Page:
Tag Archives: firewire

Which Type of Camcorder is Best?


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When you’re in the market for a new camcorder, how do you know which camcorder is best? Choosing between HDD camcorders, SD card camcorders, and MiniDV or HDV tape-based cameras can be confusing. The best camcorder for you really boils down to how you intend to use the camcorder.

If you live stream like I do, you need a MiniDV or HDV camcorder with FireWire so you can easily connect your camera to a computer and stream the video. If you want portability – and plan to record video files and upload them – either an HDD hard drive camcorder or SD card camcorder may fit your needs better. This way, you won’t need to capture the video from a tape.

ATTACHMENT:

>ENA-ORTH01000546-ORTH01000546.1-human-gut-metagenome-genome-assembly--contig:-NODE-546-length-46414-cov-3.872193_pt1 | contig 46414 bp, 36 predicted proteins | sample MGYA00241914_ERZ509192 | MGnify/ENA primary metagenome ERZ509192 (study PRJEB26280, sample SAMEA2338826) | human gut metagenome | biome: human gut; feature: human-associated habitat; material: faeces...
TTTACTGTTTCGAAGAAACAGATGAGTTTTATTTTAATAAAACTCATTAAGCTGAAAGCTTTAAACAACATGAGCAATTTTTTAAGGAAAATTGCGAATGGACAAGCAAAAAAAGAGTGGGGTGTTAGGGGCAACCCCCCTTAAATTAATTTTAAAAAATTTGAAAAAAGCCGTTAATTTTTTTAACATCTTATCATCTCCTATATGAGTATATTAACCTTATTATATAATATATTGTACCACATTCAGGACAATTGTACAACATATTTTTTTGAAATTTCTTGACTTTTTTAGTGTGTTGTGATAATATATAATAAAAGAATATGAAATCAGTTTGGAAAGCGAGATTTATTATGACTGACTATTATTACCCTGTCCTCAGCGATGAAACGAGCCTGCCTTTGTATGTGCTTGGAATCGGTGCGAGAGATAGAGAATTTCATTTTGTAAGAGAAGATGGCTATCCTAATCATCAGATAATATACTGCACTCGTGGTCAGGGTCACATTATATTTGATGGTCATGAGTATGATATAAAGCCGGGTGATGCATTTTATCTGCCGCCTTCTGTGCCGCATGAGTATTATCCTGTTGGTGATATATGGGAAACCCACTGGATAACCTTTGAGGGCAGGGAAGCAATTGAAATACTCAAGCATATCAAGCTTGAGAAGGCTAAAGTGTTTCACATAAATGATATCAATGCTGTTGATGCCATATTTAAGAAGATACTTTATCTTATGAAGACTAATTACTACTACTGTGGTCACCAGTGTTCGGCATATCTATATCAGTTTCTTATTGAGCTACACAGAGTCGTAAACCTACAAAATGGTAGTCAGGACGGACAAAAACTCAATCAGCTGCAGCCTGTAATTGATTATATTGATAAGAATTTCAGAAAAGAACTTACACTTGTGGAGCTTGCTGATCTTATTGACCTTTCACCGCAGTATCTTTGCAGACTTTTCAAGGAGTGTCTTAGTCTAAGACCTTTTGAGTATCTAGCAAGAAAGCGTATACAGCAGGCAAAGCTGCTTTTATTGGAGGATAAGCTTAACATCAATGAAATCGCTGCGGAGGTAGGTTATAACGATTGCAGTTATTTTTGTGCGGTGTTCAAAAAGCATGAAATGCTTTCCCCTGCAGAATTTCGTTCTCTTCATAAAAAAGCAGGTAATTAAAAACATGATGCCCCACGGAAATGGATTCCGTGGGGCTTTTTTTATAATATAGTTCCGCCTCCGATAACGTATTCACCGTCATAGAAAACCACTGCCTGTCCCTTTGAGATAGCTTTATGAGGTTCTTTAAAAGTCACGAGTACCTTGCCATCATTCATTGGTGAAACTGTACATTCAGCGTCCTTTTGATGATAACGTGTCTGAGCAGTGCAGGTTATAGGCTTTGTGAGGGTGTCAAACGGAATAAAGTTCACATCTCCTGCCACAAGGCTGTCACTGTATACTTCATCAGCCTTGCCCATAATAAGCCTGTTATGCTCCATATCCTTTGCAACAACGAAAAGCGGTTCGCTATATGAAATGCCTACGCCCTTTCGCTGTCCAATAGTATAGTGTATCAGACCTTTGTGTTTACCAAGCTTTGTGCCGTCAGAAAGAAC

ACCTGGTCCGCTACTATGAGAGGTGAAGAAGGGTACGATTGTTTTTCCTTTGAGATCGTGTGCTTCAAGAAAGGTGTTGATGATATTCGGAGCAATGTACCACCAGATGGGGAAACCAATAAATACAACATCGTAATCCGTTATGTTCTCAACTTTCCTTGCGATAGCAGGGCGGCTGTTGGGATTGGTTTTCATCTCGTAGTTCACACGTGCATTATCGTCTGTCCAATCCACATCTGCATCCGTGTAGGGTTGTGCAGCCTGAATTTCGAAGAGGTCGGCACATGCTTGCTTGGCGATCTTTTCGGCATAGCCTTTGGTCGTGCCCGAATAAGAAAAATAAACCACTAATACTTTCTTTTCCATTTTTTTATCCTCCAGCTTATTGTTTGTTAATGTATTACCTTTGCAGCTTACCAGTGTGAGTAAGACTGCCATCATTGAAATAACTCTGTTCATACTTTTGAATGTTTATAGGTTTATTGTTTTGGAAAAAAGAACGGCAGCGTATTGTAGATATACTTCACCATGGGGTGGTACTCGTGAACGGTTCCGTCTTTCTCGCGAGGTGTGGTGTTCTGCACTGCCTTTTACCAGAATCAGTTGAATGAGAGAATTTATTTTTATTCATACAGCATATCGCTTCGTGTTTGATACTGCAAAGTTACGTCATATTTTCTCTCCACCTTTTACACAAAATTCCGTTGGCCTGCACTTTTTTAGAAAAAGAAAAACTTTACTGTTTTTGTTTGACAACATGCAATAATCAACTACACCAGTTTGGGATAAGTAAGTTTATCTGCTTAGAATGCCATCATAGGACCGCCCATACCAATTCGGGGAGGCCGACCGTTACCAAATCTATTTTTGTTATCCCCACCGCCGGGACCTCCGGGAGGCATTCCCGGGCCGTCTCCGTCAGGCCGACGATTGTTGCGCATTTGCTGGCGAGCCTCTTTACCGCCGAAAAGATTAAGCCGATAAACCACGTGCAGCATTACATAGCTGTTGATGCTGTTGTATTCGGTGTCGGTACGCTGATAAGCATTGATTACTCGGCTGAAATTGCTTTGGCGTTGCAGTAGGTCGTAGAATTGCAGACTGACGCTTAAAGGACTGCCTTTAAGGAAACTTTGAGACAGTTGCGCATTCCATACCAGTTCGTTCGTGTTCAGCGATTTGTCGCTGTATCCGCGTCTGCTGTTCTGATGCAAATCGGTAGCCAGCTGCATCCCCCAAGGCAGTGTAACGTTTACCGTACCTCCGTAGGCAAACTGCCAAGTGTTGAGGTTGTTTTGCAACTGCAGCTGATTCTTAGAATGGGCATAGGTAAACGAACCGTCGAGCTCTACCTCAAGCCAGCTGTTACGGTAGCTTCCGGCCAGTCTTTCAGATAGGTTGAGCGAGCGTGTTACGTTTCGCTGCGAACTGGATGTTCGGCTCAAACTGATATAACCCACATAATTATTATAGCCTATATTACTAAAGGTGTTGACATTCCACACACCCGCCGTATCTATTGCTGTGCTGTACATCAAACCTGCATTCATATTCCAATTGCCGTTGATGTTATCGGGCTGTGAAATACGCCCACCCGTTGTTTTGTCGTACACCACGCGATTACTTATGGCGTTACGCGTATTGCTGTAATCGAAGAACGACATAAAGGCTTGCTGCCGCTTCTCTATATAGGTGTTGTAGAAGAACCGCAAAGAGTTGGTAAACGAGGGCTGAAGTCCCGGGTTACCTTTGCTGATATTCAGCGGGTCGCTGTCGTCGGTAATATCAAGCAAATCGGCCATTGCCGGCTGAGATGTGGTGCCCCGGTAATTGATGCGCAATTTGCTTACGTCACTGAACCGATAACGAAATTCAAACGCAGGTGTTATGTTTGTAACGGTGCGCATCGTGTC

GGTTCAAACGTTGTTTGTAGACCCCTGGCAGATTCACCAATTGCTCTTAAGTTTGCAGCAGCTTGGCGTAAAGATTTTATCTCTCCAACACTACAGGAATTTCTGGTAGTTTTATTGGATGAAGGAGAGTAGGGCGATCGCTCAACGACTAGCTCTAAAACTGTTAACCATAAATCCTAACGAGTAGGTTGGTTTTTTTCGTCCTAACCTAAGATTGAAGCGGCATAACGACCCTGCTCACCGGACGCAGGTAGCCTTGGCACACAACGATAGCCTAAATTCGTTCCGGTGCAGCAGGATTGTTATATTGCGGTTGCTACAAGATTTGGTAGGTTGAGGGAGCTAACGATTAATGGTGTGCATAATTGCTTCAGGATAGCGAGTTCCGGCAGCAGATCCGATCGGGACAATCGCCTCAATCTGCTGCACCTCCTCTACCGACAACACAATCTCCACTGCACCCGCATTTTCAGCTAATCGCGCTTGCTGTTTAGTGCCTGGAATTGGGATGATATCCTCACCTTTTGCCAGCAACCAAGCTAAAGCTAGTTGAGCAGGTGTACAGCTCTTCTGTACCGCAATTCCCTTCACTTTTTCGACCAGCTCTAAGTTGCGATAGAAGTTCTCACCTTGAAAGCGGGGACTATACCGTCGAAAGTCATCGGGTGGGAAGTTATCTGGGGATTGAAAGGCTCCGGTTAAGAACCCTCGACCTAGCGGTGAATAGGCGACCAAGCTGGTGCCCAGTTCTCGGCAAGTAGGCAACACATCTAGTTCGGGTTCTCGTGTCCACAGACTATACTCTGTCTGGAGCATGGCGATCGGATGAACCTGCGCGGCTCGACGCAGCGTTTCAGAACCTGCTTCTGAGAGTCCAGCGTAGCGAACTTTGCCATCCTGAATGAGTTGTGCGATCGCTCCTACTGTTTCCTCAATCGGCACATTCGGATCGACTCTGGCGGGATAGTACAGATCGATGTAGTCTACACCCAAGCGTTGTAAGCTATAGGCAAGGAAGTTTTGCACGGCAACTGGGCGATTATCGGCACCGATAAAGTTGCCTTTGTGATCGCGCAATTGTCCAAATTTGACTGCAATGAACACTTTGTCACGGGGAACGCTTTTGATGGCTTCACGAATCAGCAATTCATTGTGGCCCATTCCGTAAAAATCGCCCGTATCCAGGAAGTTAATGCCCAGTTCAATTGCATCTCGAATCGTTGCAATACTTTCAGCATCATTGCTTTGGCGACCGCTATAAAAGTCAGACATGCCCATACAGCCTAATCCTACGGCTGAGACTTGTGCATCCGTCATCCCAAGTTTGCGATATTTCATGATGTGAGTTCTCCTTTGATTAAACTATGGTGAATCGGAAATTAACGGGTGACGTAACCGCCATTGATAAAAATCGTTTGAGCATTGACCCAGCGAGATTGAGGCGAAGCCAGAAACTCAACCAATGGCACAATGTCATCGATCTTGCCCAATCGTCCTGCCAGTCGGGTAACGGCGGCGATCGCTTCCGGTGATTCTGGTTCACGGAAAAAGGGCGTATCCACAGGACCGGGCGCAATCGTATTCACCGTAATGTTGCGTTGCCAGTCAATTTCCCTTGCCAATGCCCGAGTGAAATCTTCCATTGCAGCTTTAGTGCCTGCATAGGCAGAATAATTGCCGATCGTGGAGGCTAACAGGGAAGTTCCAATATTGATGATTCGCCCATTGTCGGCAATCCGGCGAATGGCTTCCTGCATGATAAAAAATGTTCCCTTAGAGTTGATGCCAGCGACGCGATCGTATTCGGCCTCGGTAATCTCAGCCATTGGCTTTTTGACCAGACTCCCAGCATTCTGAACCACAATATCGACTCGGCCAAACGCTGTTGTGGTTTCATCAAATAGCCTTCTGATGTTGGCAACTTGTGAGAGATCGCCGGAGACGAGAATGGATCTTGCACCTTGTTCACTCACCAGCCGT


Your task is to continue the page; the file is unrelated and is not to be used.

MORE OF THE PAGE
With either HDD or SD camcorders, you simply copy a file just like you would from any other drive storage media.

How to Use FireWire 400 Devices in 800 Ports


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I don’t know if you remember the battle between USB and FireWire, but USB won of course. I still have a few devices that use FireWire, including the camera I use to record my videos. FireWire has less overhead than you do with a USB connection.

You probably still have devices that connect via FireWire 400 ports, I’m sure. I know I do. But now I need to connect this camera to a FireWire 800 port. Instead of buying all new cable, I’m just going to use a Sonnet FireWire 400-to-800 Adapter.